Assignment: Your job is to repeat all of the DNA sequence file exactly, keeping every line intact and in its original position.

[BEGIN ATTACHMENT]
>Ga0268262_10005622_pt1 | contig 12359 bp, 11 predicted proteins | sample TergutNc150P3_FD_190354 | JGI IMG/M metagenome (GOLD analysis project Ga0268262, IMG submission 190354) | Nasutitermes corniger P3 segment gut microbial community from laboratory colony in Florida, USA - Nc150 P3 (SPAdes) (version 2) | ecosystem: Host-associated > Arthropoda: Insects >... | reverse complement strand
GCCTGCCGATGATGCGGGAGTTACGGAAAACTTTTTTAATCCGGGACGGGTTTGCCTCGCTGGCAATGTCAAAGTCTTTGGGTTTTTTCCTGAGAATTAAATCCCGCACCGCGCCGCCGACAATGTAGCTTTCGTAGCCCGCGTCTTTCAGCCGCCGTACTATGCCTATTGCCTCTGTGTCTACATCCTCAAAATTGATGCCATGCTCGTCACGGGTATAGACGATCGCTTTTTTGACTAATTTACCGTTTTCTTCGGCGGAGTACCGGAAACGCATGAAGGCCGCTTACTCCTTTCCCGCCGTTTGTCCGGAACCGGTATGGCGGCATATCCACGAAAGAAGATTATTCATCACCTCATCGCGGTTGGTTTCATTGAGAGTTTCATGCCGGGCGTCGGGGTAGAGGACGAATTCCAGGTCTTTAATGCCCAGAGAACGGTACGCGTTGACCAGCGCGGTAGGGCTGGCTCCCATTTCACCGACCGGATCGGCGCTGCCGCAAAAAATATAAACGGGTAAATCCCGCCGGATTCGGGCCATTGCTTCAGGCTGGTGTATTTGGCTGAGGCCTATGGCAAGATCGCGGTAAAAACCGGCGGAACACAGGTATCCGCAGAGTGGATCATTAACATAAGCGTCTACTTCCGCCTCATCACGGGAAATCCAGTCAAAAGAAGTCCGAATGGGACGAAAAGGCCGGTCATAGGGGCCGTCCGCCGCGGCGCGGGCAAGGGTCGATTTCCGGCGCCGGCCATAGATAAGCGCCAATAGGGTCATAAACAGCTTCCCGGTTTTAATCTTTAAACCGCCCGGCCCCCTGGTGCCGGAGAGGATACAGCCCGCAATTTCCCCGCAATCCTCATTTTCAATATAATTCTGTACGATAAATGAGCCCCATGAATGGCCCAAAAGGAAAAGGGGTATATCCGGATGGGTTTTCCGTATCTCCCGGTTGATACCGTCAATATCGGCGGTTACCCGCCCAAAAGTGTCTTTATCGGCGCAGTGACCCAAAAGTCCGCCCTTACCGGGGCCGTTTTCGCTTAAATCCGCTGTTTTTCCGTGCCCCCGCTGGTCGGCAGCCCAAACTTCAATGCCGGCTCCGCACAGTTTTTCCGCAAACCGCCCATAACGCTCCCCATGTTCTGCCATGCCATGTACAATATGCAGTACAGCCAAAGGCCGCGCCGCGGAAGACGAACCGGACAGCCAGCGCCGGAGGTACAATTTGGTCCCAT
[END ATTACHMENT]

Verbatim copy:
>Ga0268262_10005622_pt1 | contig 12359 bp, 11 predicted proteins | sample TergutNc150P3_FD_190354 | JGI IMG/M metagenome (GOLD analysis project Ga0268262, IMG submission 190354) | Nasutitermes corniger P3 segment gut microbial community from laboratory colony in Florida, USA - Nc150 P3 (SPAdes) (version 2) | ecosystem: Host-associated > Arthropoda: Insects >... | reverse complement strand
GCCTGCCGATGATGCGGGAGTTACGGAAAACTTTTTTAATCCGGGACGGGTTTGCCTCGCTGGCAATGTCAAAGTCTTTGGGTTTTTTCCTGAGAATTAAATCCCGCACCGCGCCGCCGACAATGTAGCTTTCGTAGCCCGCGTCTTTCAGCCGCCGTACTATGCCTATTGCCTCTGTGTCTACATCCTCAAAATTGATGCCATGCTCGTCACGGGTATAGACGATCGCTTTTTTGACTAATTTACCGTTTTCTTCGGCGGAGTACCGGAAACGCATGAAGGCCGCTTACTCCTTTCCCGCCGTTTGTCCGGAACCGGTATGGCGGCATATCCACGAAAGAAGATTATTCATCACCTCATCGCGGTTGGTTTCATTGAGAGTTTCATGCCGGGCGTCGGGGTAGAGGACGAATTCCAGGTCTTTAATGCCCAGAGAACGGTACGCGTTGACCAGCGCGGTAGGGCTGGCTCCCATTTCACCGACCGGATCGGCGCTGCCGCAAAAAATATAAACGGGTAAATCCCGCCGGATTCGGGCCATTGCTTCAGGCTGGTGTATTTGGCTGAGGCCTATGGCAAGATCGCGGTAAAAACCGGCGGAACACAGGTATCCGCAGAGTGGATCATTAACATAAGCGTCTACTTCCGCCTCATCACGGGAAATCCAGTCAAAAGAAGTCCGAATGGGACGAAAAGGCCGGTCATAGGGGCCGTCCGCCGCGGCGCGGGCAAGGGTCGATTTCCGGCGCCGGCCATAGATAAGCGCCAATAGGGTCATAAACAGCTTCCCGGTTTTAATCTTTAAACCGCCCGGCCCCCTGGTGCCGGAGAGGATACAGCCCGCAATTTCCCCGCAATCCTCATTTTCAATATAATTCTGTACGATAAATGAGCCCCATGAATGGCCCAAAAGGAAAAGGGGTATATCCGGATGGGTTTTCCGTATCTCCCGGTTGATACCGTCAATATCGGCGGTTACCCGCCCAAAAGTGTCTTTATCGGCGCAGTGACCCAAAAGTCCGCCCTTACCGGGGCCGTTTTCGCTTAAATCCGCTGTTTTTCCGTGCCCCCGCTGGTCGGCAGCCCAAACTTCAATGCCGGCTCCGCACAGTTTTTCCGCAAACCGCCCATAACGCTCCCCATGTTCTGCCATGCCATGTACAATATGCAGTACAGCCAAAGGCCGCGCCGCGGAAGACGAACCGGACAGCCAGCGCCGGAGGTACAATTTGGTCCCAT